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Thautam is the dwarven god of mysteries and magic, a blind deity of darkness and lost treasures generally thought to be content puttering away in his workshop.[1][2]

"Bless this sword, with its ruby pommel and silver sharp edge..."
— The beginning of one well-known prayer to Thautam[1]


Description[]

Thautam is typically depicted as a blind and elderly dwarf with rheumy eyes.[1]

Personality[]

Thautam is obsessed with recovering as many artifacts from long-lost dwarven civilizations as possible. He also had special interest in protecting dwarven mines of magical resources like adamantine and mithral.[1]

Relationships[]

Within dwarvish folklore Thautam acted as a kindly uncle to Moradin, choosing to mutter advice to the Soul Forger from time to time. His servants included many earth elementals of various sizes, his herald being an elder member of their kind of astonishing toughness.[1]

Worshipers[]

Thautam's clerics believe that the spark of magic lay within all things, and they work to draw out the magic in all manner of things, from the walls of a dwarven fortress to the axes wielded by its guards. They blessed armor and weapons before battles, and mines and construction projects in more peaceful times.[1]

The training of clerics of Thautam meant learning to craft magic items, particularly weapons and armor. His followers are normally accomplished smiths and artisans, most of whom knew how to make at least one type of magic item. Among the dwarves, many magical arms and armor are dedicated to Thautam.[1]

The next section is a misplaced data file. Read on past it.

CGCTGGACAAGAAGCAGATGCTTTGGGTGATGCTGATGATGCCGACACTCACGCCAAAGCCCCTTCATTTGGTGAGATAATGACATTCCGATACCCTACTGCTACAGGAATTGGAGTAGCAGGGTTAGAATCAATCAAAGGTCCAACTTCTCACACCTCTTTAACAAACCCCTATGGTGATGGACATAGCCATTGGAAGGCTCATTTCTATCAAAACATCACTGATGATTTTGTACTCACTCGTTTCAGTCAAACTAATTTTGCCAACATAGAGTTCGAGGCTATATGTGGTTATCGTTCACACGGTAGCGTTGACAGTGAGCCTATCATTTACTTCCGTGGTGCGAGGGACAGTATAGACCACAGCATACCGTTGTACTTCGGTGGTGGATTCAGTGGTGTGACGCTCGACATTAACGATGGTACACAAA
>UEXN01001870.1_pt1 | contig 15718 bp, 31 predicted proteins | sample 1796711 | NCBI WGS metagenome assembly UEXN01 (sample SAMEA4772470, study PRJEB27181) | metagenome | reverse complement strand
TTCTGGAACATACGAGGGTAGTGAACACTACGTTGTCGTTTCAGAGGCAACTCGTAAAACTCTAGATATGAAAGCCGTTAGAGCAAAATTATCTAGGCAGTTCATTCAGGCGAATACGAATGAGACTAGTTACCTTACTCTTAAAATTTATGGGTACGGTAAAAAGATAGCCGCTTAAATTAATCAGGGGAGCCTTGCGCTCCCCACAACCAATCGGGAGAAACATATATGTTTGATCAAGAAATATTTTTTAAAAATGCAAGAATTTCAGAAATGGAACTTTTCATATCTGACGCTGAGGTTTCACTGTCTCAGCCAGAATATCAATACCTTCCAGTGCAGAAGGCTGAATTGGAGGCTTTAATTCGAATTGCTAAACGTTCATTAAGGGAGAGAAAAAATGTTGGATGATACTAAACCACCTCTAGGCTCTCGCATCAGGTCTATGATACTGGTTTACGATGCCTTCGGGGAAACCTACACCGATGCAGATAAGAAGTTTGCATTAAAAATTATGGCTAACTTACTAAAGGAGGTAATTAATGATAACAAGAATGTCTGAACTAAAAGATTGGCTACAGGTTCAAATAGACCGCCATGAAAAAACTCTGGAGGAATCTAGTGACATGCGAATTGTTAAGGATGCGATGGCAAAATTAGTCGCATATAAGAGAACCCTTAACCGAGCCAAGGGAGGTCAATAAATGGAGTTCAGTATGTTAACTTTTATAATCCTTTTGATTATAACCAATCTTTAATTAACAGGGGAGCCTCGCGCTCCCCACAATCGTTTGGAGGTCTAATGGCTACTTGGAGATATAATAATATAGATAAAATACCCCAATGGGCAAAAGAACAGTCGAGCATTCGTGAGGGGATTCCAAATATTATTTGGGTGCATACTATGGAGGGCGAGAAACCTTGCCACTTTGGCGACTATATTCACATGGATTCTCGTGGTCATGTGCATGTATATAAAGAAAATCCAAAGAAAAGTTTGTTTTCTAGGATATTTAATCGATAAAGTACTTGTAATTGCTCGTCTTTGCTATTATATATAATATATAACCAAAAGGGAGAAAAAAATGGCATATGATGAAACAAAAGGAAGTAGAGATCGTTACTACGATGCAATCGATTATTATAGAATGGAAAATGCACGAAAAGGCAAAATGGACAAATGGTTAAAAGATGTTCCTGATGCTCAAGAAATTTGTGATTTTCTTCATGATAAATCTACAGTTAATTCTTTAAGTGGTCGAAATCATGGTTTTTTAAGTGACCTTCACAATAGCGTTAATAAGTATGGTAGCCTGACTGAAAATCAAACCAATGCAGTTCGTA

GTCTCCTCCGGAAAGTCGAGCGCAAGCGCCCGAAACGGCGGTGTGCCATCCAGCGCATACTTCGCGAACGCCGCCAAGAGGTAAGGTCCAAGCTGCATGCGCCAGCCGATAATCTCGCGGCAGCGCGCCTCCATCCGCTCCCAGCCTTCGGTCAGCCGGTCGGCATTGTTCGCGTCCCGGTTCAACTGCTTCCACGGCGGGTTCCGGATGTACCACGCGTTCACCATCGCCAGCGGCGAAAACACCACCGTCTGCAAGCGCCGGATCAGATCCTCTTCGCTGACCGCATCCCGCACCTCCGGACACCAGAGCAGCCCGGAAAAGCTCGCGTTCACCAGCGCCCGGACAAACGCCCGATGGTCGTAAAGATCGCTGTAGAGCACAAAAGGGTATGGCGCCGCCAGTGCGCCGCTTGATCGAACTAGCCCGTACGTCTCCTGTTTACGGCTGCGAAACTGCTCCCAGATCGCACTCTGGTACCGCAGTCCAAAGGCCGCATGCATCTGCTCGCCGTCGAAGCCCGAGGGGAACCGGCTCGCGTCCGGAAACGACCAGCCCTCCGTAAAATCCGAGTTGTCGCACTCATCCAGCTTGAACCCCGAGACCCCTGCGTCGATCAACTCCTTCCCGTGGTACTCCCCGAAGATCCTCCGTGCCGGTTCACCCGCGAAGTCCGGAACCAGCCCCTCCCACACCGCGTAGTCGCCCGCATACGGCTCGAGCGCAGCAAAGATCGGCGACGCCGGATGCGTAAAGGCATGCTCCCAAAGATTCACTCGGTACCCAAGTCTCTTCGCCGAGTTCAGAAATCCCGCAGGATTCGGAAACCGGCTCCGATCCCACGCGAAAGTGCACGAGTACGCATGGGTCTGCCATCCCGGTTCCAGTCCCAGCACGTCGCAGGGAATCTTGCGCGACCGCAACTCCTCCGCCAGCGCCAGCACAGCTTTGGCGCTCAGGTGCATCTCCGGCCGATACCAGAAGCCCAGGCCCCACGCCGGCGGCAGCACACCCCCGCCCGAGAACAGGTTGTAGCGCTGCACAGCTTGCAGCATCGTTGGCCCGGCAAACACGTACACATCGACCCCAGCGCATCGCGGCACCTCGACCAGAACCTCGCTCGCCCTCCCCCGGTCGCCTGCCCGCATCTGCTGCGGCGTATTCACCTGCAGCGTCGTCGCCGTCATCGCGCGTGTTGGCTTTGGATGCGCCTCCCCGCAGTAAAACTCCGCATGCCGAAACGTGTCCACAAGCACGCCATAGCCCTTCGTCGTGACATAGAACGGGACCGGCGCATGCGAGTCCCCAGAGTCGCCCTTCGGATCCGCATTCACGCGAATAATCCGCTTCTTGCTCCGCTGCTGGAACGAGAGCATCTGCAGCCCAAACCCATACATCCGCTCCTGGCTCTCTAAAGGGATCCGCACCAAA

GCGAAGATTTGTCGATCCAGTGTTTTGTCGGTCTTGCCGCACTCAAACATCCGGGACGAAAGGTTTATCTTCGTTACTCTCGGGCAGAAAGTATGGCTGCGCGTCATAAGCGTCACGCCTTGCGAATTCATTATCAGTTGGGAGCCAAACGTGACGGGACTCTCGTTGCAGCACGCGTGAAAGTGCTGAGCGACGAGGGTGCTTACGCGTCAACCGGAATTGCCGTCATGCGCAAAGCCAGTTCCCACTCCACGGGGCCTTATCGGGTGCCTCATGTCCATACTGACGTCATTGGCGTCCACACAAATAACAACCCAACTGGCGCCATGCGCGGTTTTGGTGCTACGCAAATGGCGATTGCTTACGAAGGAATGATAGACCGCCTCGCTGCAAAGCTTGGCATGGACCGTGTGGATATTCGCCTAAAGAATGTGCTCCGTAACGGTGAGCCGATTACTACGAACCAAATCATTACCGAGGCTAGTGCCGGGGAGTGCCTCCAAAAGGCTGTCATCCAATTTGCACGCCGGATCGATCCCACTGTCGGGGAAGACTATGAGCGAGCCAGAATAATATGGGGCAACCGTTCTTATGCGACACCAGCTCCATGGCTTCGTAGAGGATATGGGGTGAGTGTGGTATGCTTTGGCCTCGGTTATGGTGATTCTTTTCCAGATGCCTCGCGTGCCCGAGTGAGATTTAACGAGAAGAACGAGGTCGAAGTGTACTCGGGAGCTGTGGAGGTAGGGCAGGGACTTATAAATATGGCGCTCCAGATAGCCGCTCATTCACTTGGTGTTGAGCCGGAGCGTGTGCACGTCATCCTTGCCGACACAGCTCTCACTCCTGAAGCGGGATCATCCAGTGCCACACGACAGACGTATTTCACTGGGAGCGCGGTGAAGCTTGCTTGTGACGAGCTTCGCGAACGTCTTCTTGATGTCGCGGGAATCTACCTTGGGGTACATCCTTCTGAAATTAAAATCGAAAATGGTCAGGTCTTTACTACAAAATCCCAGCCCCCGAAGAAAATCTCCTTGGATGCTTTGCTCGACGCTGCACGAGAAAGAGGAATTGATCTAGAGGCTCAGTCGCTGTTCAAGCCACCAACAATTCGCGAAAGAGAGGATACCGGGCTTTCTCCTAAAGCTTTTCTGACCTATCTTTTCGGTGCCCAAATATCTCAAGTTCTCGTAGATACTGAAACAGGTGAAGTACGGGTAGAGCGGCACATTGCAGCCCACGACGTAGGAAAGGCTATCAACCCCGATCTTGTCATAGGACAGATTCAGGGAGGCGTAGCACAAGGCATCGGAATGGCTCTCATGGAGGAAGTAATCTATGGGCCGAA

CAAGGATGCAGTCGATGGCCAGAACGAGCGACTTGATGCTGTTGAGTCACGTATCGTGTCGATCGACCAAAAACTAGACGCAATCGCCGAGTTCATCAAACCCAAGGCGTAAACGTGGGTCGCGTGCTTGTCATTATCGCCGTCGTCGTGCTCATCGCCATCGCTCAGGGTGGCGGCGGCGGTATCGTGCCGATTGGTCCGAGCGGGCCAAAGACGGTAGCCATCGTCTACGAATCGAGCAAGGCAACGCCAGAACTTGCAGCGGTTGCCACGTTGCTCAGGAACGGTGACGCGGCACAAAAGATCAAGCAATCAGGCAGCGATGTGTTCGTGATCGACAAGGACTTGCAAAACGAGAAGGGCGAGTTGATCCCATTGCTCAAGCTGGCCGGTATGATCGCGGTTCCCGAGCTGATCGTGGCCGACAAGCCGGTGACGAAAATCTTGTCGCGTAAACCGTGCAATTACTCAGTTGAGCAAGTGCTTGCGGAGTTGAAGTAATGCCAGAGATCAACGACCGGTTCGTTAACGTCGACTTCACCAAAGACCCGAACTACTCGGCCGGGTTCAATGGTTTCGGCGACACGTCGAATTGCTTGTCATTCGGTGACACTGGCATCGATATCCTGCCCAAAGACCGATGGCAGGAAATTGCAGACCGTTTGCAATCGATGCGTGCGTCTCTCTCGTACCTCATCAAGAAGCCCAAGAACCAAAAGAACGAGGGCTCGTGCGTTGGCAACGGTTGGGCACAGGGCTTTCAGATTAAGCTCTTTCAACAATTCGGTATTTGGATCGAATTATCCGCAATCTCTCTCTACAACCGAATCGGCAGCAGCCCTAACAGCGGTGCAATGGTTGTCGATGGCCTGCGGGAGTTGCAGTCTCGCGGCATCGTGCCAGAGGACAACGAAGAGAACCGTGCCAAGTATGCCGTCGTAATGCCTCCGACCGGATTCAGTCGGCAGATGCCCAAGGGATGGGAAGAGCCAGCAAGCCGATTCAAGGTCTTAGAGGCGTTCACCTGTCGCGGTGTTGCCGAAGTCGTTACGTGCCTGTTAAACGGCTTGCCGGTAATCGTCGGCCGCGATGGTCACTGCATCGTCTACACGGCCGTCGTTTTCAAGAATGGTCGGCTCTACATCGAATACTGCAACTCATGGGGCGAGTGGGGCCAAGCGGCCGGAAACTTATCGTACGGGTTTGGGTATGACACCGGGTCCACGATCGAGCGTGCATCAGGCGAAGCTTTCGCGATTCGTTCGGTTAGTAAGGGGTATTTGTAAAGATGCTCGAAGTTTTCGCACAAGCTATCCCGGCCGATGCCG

Certain magic forges, called Forges of Thautam, are magical smithies that allowed magical weapons and armor to be made by dwarves that couldn't ordinarily do so.[3]

Because of his blindness, prayers to Thautam are particularly descriptive.[1]

Thautam's churches are small, for his clergy are few in number, but they are made distinct by being more obviously magical and whimsical than other temples. For example, a temple to Thautam might float in the center of a cavern, or feature gravity-defying spires and buttresses.[1]

Appendix[]

References[]

  1. 1.00 1.01 1.02 1.03 1.04 1.05 1.06 1.07 1.08 1.09 1.10 Template:Cite book/Races of Stone
  2. 2.0 2.1 Template:Cite book/Mordenkainen's Tome of Foes
  3. Template:Cite book/Races of Stone
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